The Department of Revenue has produced new guidelines about the application of the software services tax.
These are draft guidelines which are still subject to change. The important idea in the new interpretation, which is an idea that I had been pushing, is that the tax should apply to modifications of pre-written software only when the pre-written software was itself taxable. The main example of that is open source software which is available for free and is the foundation of many websites. For example, this website uses Apache for web connection, MySQL for the text database, PHP for page creation, WordPress to organize the content environment, and assorted Word Press plugins — all of which are open source products which are free. So, the change makes clear that much website development will continue to be tax-exempt.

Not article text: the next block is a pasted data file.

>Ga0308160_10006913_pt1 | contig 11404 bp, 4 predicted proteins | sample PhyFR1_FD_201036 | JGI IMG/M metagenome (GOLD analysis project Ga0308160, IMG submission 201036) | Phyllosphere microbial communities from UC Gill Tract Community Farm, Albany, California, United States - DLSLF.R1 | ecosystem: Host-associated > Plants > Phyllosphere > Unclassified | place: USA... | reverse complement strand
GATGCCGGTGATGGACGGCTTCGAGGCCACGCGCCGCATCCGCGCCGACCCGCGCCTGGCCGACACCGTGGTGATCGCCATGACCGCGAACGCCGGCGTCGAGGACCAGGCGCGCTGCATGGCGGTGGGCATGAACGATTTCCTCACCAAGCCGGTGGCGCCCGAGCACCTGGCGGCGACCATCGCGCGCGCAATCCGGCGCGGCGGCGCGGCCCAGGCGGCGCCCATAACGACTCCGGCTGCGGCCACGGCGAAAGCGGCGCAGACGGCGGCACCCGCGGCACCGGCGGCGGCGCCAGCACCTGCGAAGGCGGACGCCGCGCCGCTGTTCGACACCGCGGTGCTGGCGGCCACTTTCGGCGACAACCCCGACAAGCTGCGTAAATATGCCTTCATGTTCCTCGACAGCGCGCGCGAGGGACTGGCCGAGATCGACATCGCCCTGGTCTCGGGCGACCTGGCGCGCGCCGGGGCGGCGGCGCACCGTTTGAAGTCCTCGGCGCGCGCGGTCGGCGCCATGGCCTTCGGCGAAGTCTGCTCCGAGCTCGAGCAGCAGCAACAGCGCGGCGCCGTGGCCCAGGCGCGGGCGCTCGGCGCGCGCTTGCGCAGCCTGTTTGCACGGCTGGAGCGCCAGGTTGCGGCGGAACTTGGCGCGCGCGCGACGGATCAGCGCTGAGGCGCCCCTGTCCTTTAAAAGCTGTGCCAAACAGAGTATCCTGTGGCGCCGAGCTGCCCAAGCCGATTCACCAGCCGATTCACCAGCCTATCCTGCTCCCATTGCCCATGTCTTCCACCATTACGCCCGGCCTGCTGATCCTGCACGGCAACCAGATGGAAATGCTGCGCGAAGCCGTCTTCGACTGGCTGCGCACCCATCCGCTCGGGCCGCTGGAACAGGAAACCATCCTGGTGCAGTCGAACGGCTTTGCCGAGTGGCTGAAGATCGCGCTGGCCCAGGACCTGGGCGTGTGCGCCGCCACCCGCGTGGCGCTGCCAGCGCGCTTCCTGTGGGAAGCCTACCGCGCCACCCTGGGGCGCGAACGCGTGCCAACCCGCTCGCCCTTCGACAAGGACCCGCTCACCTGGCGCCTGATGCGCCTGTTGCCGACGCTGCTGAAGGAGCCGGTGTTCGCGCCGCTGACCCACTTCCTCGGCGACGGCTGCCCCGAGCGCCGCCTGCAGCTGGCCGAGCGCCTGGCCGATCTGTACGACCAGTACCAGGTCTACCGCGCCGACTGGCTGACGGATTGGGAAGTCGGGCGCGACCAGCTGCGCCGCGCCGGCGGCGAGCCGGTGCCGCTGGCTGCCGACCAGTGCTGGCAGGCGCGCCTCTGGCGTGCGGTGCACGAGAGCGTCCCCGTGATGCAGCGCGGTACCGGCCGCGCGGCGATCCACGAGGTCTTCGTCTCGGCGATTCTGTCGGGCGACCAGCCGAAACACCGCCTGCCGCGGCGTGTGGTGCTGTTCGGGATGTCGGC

There are plenty of ragged edges remaining in the tax. For example, it is common to purchase WordPress themes (to control look and feel) and then modify them, so that a web design project could become taxable. And regardless, the fundamental error of singling out a very competitive and portable industry for taxation is undiminished. The tax should still be repealed, but DOR deserves credit for trying to make the best of a bad situation.